When Martin reflects on the current state of the economy, his view is positive – but, just like Charlie Wurtzebach, not without caveat, “I don’t expect a huge spike during this recovery or dramatic level of growth, but it is going to be a steady grind of continued improvement. What I am optimistic about – and many other people are beginning to have faith and confidence in – is the fundamental resilience of our economy. Despite some very real challenges, there is a strong foundation that holds it together. We’re starting to see the benefits of that, with unemployment beginning to decline and most businesses beginning the process of adding jobs. My guess is that unemployment will be below 9% before the spring – maybe even significantly below that.” According to the Bureau of Labor Statistics February 4, 2011 jobs report, unemployment is already at 9%. However, with only 36,000 jobs created in January 2011, there will have to be quite a bit of new hiring to reduce unemployment further.
More than the strength of our banking system or the wisdom of any monetary policy, Martin identifies one attribute as a driver of global competitiveness and the eventual return to full economic robustness: “Ourcapacity for change is one of the reasons we lead the world. We have the largest population of entrepreneurial and creative risk takers in the world. Our diversity and creativity, combined with a system of government designed for constant change is what makes this country work. That change may not always be pretty. There’s dislocation of businesses and people. There is, at times, tremendous gridlock and frustration. But fundamentally, our government listens to its people – and is willing and able to make change. At the same time, business is learning how the market is changing and is figuring out new ways to succeed given the new landscape. Our capacity to respond, change and be competitive is our long-term competitive advantage.”
According to Martin, the companies whose cultures are most attuned to change will be able to take full advantage of the recovery. “Historically, there are a lot of successful and strong businesses that failed because the marketplace changed around them but they didn’t change to adapt. As an investor, entrepreneur or executive, it’s important to institutionalize a capacity to change and adapt. You can’t just revisit your strategy every 10 years; there has to be a culture where the need for change is considered every single day. It’s an important part of leadership and important part of how you build a successful institution that survives over time. You need to build a culture of perpetual change. Every once in a while there is an inflection point, like now, when change becomes very visible. When it works at a high level, where it is more painful and more obvious.”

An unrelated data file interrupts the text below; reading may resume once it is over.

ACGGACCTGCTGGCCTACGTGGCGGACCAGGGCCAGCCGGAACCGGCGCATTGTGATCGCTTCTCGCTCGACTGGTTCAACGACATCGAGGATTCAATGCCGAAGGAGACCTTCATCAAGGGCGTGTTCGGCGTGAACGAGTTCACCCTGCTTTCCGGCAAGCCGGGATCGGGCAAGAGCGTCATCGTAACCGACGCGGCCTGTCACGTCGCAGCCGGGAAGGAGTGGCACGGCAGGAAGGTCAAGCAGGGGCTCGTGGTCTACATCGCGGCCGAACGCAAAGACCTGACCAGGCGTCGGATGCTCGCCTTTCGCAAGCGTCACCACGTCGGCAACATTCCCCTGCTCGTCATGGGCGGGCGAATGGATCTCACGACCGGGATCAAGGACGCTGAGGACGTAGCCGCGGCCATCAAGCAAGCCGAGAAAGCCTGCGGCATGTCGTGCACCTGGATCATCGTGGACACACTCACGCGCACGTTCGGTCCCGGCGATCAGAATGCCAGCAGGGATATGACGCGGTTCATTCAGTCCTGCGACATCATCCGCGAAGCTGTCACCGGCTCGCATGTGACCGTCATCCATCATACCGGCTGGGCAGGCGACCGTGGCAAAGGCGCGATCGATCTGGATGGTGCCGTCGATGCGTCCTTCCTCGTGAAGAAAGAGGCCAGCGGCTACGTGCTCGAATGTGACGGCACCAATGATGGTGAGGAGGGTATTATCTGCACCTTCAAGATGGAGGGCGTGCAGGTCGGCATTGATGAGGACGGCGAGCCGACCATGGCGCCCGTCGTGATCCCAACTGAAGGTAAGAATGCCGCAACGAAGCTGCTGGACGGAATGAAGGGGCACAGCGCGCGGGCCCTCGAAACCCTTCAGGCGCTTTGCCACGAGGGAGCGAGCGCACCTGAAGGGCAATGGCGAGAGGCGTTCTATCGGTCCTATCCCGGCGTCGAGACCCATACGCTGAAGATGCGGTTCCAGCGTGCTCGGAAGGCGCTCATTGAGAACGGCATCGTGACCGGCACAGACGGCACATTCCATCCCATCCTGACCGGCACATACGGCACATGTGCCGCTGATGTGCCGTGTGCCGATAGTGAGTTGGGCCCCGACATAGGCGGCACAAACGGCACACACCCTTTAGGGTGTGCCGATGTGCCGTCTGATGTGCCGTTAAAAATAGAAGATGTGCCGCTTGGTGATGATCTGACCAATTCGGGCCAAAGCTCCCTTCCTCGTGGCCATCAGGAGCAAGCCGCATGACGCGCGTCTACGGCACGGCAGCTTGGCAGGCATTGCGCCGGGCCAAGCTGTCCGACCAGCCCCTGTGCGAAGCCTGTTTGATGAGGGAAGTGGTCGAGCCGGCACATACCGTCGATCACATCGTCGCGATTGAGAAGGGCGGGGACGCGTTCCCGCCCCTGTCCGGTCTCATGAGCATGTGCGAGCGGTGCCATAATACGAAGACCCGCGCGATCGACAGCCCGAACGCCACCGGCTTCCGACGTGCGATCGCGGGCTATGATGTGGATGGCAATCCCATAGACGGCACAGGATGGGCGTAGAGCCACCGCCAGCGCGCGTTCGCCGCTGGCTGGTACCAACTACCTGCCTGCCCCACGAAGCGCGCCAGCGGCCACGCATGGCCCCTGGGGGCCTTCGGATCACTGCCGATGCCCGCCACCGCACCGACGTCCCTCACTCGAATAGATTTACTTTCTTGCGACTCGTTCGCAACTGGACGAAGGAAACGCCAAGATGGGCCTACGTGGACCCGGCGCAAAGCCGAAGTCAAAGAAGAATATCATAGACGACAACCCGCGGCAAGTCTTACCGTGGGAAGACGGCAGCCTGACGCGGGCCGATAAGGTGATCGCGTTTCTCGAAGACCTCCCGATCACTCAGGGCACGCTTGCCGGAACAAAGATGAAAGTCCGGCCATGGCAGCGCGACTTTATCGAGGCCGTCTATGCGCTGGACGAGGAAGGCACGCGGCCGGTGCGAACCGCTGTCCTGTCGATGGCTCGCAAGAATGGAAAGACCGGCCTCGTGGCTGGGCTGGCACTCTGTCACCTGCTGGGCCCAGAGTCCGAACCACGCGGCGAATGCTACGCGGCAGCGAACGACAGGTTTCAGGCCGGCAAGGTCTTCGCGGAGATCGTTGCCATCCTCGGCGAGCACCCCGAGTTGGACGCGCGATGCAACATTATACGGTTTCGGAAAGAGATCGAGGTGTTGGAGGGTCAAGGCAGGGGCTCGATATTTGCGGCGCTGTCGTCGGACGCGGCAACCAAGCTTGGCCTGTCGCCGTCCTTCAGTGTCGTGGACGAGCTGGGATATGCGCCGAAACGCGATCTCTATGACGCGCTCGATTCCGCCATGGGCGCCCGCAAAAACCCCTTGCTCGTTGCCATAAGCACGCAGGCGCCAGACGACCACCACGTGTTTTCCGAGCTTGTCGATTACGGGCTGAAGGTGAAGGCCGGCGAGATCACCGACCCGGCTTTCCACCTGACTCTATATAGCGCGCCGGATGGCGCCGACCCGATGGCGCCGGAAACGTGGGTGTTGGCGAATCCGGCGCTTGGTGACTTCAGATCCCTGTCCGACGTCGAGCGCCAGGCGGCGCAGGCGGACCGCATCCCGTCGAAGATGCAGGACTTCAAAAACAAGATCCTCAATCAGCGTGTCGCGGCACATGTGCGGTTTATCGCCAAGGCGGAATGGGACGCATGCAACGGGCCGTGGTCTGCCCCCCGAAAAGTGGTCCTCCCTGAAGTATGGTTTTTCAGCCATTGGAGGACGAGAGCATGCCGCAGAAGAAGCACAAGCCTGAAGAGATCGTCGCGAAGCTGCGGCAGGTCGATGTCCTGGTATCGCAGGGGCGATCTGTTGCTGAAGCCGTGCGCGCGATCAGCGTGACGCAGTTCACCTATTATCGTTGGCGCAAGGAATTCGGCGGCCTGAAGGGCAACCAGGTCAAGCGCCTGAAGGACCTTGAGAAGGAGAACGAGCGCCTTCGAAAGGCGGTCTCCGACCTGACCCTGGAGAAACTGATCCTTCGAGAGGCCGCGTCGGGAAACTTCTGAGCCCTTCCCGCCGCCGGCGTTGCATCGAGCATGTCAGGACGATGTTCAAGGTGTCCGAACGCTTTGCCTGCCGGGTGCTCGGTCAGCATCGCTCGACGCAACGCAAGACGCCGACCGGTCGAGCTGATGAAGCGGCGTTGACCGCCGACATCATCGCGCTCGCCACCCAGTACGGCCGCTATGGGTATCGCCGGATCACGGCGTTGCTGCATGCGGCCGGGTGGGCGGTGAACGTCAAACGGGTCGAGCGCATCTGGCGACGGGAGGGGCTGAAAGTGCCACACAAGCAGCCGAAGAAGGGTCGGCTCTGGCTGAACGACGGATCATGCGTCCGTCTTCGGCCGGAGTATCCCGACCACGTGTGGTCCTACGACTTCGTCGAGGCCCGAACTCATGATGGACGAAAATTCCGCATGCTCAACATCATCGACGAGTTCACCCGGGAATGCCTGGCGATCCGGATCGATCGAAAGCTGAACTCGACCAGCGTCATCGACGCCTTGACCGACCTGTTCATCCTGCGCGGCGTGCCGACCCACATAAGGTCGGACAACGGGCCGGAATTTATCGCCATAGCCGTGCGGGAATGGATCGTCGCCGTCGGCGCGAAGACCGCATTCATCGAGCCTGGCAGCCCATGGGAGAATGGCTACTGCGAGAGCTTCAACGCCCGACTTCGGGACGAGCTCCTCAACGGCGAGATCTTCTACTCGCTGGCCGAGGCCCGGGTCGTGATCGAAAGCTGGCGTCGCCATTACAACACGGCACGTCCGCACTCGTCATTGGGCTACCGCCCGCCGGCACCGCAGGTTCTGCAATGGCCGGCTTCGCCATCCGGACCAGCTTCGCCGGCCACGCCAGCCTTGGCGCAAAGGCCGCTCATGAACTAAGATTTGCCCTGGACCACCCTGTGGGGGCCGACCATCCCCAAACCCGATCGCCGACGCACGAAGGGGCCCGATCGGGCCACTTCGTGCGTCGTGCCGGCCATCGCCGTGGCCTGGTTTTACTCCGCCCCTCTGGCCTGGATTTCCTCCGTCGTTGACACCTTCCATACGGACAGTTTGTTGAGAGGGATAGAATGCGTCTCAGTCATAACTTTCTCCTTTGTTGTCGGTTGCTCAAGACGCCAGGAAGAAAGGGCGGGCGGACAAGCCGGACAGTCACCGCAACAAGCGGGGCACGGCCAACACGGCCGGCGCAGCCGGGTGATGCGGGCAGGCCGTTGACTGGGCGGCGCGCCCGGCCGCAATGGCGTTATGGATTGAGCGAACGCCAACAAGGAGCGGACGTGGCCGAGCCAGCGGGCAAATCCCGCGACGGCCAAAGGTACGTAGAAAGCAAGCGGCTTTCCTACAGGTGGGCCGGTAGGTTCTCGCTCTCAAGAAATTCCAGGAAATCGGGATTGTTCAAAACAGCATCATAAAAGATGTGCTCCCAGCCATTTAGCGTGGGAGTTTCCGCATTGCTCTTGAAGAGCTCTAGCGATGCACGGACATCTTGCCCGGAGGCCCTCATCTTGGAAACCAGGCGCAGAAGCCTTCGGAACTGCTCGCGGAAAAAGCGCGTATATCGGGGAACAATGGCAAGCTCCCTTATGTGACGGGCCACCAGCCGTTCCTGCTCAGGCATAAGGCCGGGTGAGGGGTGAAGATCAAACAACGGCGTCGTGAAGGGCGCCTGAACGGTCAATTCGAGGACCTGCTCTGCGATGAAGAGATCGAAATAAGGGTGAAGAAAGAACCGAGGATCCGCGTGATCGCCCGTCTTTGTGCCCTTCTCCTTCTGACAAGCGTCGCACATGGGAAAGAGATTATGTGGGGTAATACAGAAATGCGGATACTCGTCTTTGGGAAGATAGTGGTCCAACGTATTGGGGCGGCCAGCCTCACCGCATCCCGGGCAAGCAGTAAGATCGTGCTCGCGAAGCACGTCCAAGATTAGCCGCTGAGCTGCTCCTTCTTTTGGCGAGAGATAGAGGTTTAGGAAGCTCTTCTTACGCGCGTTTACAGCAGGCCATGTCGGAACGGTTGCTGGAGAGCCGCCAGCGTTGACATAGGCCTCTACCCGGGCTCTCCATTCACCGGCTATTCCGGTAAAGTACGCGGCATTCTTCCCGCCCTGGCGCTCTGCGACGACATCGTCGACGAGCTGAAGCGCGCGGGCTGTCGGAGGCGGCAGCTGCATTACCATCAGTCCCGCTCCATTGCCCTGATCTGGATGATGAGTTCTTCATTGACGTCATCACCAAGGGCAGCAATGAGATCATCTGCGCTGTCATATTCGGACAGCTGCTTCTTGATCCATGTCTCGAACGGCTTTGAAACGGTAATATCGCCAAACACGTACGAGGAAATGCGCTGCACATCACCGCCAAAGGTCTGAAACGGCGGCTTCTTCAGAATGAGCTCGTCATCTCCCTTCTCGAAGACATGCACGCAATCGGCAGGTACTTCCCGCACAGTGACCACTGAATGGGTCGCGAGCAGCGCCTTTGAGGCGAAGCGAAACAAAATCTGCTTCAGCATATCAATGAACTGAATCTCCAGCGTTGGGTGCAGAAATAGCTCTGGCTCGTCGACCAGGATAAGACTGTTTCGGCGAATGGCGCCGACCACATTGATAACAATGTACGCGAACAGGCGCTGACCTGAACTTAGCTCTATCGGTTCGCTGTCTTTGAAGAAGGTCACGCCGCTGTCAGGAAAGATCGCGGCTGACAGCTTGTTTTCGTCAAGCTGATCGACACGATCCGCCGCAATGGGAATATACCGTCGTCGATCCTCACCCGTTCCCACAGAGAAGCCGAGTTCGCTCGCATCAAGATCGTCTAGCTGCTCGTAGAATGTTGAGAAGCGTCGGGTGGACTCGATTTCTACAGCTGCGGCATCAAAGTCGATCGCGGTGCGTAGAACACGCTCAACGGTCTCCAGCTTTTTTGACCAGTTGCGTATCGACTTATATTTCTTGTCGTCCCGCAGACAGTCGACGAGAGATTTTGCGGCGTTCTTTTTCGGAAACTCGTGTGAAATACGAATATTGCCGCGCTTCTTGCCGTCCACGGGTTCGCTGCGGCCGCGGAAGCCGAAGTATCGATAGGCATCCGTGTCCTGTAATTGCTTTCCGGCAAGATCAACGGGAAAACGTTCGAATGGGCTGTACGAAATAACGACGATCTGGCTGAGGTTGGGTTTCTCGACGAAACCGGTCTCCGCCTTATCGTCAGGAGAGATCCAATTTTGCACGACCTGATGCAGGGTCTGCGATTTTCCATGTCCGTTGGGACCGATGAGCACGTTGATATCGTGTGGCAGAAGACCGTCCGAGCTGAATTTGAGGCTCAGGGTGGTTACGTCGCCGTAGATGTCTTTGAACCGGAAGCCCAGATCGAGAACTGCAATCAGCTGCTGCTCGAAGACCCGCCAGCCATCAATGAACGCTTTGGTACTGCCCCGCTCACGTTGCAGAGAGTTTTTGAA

It is difficult to deny that both politically and economically we are living in a time of very visible and often painful change. Our government is going through a messy process of sorting itself out at the same time that our economy and the commercial real estate industry is stumbling it’s way back to recovery. Martin’s point, and one to keep in mind, is that no matter how messy that process of change might be, it is essential. Our willingness to engage with that change will determine our future success. “It is the way that successful investors need to think: constantly modify and adapt strategies all the time. Things are definitely getting better, there are new opportunities emerging everywhere, but there’s a lot of change left to play out. The economy is on a rebound because we are able to change, adapt and create value in new ways.”
That seems to be happening in commercial real estate. According to Bruce, “Wrightwood Capital’s upbeat point of view has long been influenced by discussions with Martin and others and on what they are seeing in their businesses. Now we have a new lower basis for acquisitions. Thanks to the measured and careful process of extending and modifying debt, the market wasn’t flooded with unreasonable discounting in 2009 and 2010. Instead, with values rising somewhat, it’s possible for more ordered disposition to take place. New investors are able to then adjust rental rates and return expectations to the new reality of the market. The market knows how to change.”
The recovery is slow, painful, and even messy. This is what change looks like.